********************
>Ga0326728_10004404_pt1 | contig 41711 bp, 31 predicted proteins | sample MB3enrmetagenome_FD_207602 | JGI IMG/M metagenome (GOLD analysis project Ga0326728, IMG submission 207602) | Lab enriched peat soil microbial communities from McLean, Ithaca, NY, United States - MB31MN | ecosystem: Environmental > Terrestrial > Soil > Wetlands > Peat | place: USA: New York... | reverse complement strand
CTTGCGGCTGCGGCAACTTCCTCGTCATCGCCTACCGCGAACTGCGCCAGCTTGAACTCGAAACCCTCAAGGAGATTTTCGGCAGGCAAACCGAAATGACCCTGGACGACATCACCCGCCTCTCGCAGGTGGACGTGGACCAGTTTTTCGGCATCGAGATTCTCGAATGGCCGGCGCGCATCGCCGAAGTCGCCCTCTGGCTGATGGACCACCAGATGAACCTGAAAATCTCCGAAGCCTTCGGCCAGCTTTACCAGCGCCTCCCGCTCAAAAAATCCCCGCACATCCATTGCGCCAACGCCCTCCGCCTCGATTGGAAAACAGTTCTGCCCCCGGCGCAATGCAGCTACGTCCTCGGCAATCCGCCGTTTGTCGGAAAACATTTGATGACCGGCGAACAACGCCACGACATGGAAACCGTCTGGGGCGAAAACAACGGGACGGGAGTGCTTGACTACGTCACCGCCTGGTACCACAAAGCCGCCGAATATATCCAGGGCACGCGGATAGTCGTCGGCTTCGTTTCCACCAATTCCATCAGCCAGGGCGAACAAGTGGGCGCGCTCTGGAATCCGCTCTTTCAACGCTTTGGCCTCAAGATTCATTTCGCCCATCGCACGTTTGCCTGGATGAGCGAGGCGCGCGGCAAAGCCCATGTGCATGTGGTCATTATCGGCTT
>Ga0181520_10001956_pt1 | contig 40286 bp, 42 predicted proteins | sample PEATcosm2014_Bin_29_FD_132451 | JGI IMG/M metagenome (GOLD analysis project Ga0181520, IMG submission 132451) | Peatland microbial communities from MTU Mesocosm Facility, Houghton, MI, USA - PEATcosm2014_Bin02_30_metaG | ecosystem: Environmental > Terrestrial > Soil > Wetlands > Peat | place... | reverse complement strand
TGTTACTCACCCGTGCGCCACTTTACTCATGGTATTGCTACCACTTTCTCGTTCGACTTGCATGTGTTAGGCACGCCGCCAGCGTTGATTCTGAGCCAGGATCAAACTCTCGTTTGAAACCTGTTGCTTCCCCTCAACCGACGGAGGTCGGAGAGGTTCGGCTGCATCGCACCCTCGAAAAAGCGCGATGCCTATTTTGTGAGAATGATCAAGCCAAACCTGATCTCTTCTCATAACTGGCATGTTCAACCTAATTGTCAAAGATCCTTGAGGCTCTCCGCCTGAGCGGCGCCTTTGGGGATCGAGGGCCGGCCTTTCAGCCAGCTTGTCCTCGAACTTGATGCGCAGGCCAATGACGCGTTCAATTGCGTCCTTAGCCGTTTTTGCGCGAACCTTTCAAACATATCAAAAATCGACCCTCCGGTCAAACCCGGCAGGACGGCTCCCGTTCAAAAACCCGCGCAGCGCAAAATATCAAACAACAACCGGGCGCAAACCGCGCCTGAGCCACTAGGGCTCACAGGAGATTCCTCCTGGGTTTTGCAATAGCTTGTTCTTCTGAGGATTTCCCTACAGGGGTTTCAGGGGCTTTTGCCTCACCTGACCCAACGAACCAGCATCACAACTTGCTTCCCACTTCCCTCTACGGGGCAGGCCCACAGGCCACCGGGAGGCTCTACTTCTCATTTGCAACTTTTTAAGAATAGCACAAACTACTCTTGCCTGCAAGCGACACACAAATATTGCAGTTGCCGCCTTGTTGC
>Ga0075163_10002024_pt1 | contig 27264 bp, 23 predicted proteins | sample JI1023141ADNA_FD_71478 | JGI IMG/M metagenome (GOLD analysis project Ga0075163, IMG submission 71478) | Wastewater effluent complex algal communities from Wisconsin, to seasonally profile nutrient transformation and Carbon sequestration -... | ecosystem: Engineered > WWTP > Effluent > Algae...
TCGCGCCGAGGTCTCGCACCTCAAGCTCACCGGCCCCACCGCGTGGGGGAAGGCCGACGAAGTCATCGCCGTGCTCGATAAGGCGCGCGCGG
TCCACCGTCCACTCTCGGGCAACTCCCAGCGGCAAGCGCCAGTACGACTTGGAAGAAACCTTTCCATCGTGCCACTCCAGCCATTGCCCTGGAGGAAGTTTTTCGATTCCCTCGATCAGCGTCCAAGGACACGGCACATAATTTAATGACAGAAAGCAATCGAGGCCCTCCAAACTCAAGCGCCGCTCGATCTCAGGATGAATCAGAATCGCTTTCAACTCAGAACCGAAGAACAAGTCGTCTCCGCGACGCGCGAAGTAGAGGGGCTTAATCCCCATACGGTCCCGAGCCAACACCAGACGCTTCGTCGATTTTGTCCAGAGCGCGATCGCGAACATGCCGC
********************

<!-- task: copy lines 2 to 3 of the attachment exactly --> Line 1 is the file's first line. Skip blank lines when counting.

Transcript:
CTTGCGGCTGCGGCAACTTCCTCGTCATCGCCTACCGCGAACTGCGCCAGCTTGAACTCGAAACCCTCAAGGAGATTTTCGGCAGGCAAACCGAAATGACCCTGGACGACATCACCCGCCTCTCGCAGGTGGACGTGGACCAGTTTTTCGGCATCGAGATTCTCGAATGGCCGGCGCGCATCGCCGAAGTCGCCCTCTGGCTGATGGACCACCAGATGAACCTGAAAATCTCCGAAGCCTTCGGCCAGCTTTACCAGCGCCTCCCGCTCAAAAAATCCCCGCACATCCATTGCGCCAACGCCCTCCGCCTCGATTGGAAAACAGTTCTGCCCCCGGCGCAATGCAGCTACGTCCTCGGCAATCCGCCGTTTGTCGGAAAACATTTGATGACCGGCGAACAACGCCACGACATGGAAACCGTCTGGGGCGAAAACAACGGGACGGGAGTGCTTGACTACGTCACCGCCTGGTACCACAAAGCCGCCGAATATATCCAGGGCACGCGGATAGTCGTCGGCTTCGTTTCCACCAATTCCATCAGCCAGGGCGAACAAGTGGGCGCGCTCTGGAATCCGCTCTTTCAACGCTTTGGCCTCAAGATTCATTTCGCCCATCGCACGTTTGCCTGGATGAGCGAGGCGCGCGGCAAAGCCCATGTGCATGTGGTCATTATCGGCTT
>Ga0181520_10001956_pt1 | contig 40286 bp, 42 predicted proteins | sample PEATcosm2014_Bin_29_FD_132451 | JGI IMG/M metagenome (GOLD analysis project Ga0181520, IMG submission 132451) | Peatland microbial communities from MTU Mesocosm Facility, Houghton, MI, USA - PEATcosm2014_Bin02_30_metaG | ecosystem: Environmental > Terrestrial > Soil > Wetlands > Peat | place... | reverse complement strand